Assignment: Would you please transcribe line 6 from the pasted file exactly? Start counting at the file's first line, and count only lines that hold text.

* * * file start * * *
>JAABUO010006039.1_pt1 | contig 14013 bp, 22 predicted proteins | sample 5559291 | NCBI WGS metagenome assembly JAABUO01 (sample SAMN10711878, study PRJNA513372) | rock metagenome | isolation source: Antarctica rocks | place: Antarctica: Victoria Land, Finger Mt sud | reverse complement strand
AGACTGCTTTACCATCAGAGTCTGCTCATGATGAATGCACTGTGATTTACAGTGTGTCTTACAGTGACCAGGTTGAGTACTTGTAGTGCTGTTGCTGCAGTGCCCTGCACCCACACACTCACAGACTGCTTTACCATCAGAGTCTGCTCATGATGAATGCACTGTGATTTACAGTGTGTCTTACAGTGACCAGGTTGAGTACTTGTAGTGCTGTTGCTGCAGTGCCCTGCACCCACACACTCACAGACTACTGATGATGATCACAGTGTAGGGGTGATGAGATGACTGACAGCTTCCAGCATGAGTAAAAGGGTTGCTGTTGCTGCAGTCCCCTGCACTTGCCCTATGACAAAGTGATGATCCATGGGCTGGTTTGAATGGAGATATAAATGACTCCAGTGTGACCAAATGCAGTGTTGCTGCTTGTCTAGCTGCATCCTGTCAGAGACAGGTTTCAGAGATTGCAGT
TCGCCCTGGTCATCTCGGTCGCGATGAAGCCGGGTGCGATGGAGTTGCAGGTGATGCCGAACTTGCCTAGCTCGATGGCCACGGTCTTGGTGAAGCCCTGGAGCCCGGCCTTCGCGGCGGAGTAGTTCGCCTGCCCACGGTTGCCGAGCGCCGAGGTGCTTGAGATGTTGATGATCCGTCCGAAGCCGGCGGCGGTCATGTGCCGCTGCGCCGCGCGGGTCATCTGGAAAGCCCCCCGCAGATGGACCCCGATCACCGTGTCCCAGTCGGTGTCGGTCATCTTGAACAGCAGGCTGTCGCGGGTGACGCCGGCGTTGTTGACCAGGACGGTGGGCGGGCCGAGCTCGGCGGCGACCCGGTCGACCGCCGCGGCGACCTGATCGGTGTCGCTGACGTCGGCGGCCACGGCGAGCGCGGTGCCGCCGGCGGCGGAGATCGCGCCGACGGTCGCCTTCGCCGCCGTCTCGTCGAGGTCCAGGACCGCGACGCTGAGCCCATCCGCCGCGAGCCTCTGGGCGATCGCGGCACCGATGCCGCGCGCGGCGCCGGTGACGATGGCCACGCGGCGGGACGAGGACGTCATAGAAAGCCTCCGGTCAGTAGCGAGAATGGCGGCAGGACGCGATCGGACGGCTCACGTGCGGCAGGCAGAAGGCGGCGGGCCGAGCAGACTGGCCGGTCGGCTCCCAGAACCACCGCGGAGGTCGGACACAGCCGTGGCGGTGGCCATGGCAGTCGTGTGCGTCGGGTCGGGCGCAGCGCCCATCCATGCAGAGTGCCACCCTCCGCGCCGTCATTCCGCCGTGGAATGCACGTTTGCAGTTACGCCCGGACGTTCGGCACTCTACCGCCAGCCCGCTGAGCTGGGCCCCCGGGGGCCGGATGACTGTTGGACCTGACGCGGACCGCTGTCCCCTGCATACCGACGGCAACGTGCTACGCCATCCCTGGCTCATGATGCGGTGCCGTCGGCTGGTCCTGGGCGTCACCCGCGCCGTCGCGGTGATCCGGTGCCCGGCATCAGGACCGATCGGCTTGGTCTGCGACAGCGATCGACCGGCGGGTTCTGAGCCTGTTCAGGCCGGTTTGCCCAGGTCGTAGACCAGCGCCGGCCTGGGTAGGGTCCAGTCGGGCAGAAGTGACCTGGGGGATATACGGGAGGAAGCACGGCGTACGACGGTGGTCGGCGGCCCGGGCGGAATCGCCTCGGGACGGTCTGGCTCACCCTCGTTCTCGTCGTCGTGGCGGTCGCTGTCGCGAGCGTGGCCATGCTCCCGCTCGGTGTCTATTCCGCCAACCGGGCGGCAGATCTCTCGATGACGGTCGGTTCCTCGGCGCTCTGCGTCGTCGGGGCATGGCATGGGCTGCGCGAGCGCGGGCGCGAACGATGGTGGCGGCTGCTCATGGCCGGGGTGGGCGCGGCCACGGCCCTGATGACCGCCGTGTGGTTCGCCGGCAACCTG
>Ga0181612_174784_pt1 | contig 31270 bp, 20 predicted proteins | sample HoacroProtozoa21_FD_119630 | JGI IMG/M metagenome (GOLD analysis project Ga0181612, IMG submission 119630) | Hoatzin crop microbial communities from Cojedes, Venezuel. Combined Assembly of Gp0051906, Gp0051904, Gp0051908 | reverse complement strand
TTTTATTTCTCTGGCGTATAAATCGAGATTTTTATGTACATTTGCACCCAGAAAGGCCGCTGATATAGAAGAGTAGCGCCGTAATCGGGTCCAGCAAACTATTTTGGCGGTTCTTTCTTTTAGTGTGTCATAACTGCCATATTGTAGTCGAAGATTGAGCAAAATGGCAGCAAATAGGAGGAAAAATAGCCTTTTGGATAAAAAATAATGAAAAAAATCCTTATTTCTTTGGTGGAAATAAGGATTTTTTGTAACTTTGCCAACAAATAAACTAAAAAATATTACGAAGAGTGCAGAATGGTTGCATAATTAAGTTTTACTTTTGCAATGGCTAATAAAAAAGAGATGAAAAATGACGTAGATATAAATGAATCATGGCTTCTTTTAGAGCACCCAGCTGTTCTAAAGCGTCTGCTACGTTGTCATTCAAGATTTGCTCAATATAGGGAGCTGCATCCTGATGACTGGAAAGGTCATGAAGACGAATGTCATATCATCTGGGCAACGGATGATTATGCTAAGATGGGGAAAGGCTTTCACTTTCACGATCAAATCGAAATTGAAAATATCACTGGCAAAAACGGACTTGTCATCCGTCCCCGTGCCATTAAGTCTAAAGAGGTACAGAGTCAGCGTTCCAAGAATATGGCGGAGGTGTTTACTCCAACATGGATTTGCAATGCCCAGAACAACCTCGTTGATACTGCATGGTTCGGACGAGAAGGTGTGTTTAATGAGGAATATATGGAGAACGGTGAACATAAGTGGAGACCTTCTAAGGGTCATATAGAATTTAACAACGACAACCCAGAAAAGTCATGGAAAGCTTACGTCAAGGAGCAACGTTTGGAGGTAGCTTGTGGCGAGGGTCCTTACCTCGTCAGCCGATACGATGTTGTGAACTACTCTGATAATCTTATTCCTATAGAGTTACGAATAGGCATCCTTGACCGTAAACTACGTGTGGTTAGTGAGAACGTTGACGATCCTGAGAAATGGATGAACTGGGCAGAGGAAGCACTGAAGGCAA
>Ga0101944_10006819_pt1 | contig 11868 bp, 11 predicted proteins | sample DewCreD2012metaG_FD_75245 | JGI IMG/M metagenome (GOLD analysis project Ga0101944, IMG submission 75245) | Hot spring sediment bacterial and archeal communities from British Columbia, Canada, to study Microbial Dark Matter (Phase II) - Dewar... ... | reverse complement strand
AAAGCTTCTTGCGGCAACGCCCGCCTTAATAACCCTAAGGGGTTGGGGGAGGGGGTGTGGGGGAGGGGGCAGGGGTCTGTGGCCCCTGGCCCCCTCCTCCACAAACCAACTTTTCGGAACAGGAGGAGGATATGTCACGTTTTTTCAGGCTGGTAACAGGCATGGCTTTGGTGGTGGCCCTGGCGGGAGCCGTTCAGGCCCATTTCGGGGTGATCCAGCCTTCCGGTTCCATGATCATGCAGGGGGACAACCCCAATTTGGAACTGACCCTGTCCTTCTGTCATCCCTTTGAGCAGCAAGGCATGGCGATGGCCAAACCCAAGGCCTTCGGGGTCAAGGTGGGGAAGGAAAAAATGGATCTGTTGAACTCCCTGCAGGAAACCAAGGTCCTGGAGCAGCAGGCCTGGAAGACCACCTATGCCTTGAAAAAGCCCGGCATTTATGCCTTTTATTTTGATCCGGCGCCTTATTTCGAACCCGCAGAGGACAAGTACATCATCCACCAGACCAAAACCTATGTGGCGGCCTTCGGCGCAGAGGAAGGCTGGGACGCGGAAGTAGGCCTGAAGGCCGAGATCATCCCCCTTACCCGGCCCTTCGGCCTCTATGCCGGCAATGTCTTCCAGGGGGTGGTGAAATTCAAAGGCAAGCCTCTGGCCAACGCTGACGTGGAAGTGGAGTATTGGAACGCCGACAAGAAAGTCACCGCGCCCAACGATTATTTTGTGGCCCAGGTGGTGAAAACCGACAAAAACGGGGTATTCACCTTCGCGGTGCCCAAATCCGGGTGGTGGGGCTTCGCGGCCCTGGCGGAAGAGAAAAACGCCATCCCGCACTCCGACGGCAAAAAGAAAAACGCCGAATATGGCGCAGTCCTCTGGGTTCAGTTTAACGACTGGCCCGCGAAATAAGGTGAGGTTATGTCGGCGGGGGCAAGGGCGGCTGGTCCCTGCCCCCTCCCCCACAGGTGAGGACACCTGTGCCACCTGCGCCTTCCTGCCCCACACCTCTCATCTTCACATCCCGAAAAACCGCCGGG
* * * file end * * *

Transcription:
>Ga0101944_10006819_pt1 | contig 11868 bp, 11 predicted proteins | sample DewCreD2012metaG_FD_75245 | JGI IMG/M metagenome (GOLD analysis project Ga0101944, IMG submission 75245) | Hot spring sediment bacterial and archeal communities from British Columbia, Canada, to study Microbial Dark Matter (Phase II) - Dewar... ... | reverse complement strand